3. Set goals and celebrate victories.  Motivating people by instilling pride in the work and celebrating the small wins along the path is critical for momentum building and staying power.  It is statistically impossible to win every game or make every basket.   The women’s sports movement can best be described as persistent and consistent effort over time.  The season is long (41 years long in the case of Title IX and women’s sports) and keeping everyone focused on the team goals as well as the individual goals will insure a place in the post season.  Success is most often the product of individual best efforts coupled with critical team wins over the long term.  Keeping every player motivated to consistently put forth their best efforts over the long term is the heart of successful teams.
  4. Headlines are important.  Media coverage and spokespeople are key parts of building the brand and energy behind and inside a team.   But equally important is the use of compelling, research supported facts.  Women’s sports leaders were magnificent in their collection and dissemination of the facts that girls who played sports had better grades, were more likely to graduate from high school and matriculate in college, were at lower risk for breast cancer and other diseases affecting women, were more confident and resilient, etc.  The message is that the headlines must be more than ‘the good work’ of organizations; they must be about the impact of such work and what happens to those who benefit from the team’s efforts rather than just the social justice problem being addressed.  It’s fine to take advantage of a crisis or story of someone adversely affected, but it must be accompanied by the hope and help offered by the non-profit organization – how victims or lives of the previously disadvantaged have been changed for the better.   The team should not be sidetracked or lose focus on its goals amidst the media hype and attention.   Good work must continue in the shadows as well as the spotlight.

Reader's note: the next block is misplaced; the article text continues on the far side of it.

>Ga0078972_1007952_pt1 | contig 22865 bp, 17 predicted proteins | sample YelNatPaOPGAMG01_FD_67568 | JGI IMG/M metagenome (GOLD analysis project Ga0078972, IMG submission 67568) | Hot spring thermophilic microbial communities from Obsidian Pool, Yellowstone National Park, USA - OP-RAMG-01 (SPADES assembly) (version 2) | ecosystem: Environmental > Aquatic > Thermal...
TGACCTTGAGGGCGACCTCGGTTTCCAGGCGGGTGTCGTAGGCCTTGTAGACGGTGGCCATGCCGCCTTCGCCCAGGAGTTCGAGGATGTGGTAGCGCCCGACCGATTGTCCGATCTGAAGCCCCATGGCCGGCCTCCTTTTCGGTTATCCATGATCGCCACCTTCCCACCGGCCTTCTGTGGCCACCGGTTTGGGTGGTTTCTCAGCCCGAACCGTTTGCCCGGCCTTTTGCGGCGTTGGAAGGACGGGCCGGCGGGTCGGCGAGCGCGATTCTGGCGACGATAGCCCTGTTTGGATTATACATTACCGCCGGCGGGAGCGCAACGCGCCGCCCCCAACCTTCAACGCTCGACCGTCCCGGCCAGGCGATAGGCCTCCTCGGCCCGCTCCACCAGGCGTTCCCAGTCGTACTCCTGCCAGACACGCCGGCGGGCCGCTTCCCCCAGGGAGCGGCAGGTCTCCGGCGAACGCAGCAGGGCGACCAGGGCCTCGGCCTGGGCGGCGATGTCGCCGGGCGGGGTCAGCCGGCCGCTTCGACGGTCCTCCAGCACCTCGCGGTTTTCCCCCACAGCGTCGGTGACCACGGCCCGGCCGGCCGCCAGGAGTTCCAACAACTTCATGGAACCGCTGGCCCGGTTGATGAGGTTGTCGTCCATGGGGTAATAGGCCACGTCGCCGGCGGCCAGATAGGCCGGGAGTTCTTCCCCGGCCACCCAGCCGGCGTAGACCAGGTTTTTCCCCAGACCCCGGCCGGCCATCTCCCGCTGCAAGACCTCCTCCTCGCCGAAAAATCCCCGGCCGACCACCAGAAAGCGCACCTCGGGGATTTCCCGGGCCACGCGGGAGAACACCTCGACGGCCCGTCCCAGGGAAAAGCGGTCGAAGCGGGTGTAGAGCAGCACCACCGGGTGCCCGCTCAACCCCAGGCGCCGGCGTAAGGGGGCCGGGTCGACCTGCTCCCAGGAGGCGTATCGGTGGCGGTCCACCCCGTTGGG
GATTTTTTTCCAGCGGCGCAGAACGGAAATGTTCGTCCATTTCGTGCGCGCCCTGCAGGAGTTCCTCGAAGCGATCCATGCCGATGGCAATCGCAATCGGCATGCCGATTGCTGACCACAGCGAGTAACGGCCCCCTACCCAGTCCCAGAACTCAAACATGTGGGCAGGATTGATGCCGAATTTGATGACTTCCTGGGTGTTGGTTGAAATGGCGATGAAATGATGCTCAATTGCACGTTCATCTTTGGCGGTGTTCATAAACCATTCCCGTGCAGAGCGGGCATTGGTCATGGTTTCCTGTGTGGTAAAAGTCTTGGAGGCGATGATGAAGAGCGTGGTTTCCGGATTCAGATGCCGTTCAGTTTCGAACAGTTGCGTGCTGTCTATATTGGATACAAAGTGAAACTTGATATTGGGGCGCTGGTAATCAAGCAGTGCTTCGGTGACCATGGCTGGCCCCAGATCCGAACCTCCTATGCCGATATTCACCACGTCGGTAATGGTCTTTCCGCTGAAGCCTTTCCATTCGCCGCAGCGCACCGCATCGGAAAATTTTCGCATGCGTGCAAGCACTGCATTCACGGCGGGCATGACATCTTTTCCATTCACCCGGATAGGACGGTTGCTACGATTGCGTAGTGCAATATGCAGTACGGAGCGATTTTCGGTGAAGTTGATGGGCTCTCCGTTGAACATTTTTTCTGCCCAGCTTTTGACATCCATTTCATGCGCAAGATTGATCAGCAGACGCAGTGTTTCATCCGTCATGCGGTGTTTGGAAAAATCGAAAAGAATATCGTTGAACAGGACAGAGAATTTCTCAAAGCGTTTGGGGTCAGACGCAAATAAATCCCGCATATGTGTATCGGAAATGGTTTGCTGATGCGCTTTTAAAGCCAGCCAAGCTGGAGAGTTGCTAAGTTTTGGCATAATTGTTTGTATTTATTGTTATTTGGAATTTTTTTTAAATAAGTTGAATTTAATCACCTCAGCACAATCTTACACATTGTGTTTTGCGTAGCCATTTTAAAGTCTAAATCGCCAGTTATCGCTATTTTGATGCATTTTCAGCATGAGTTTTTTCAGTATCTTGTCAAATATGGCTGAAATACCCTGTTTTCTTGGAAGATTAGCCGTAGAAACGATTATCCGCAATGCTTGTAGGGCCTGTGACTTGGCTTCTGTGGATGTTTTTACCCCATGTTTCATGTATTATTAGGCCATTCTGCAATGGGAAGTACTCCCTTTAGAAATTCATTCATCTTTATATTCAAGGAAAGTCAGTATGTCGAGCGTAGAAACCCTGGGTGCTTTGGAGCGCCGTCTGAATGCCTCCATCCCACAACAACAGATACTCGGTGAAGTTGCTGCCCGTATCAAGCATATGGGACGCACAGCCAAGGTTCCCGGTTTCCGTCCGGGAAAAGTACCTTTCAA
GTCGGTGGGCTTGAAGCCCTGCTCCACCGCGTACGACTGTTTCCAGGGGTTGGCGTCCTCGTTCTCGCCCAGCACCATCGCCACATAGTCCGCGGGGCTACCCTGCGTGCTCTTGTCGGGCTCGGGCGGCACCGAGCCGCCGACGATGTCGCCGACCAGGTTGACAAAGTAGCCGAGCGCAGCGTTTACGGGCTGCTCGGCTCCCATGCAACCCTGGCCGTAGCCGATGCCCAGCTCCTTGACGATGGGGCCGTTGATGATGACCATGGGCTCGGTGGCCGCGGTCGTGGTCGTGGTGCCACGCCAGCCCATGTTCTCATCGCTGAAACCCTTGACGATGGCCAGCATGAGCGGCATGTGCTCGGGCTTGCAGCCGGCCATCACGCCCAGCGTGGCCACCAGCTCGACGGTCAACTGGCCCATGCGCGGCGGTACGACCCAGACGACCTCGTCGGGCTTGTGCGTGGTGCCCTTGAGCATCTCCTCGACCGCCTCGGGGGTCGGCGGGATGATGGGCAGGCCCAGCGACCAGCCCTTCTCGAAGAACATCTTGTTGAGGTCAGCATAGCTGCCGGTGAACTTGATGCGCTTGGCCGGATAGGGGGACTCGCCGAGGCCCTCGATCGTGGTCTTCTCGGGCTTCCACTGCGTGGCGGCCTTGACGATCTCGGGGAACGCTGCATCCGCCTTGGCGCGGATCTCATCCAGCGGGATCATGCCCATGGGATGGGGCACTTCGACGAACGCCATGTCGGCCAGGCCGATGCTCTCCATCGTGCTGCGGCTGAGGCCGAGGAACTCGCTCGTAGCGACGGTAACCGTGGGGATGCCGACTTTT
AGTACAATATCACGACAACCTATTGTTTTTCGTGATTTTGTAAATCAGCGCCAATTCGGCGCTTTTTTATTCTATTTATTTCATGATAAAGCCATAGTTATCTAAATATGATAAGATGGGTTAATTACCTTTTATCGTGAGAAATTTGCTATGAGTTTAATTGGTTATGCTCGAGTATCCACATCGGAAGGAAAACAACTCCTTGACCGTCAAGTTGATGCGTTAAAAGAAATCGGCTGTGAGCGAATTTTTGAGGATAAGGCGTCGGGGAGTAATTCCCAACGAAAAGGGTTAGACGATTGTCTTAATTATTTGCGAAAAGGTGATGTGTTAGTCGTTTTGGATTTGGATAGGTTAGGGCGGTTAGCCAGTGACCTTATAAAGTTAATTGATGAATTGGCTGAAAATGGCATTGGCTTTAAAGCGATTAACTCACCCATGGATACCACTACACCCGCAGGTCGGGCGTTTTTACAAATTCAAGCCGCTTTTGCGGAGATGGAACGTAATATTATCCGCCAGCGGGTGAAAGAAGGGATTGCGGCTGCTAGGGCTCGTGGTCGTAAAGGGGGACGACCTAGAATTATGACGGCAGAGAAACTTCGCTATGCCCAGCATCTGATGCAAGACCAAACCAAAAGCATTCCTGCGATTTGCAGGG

5. Trust your teammates.  No one player can ever carry a team.  Everyone has something to contribute.  The more talented players you can involve, the greater the possibility that these players will make a positive impact.  Take the time to find out what likely and unlikely teammates can bring to the movement.  Play to their strengths and share with transparency the goals of the movement and the playbook of strategies. 

About The Author

Tuti Scott is a thought leader on women's philanthropy, leadership, and social change. These are her ideas...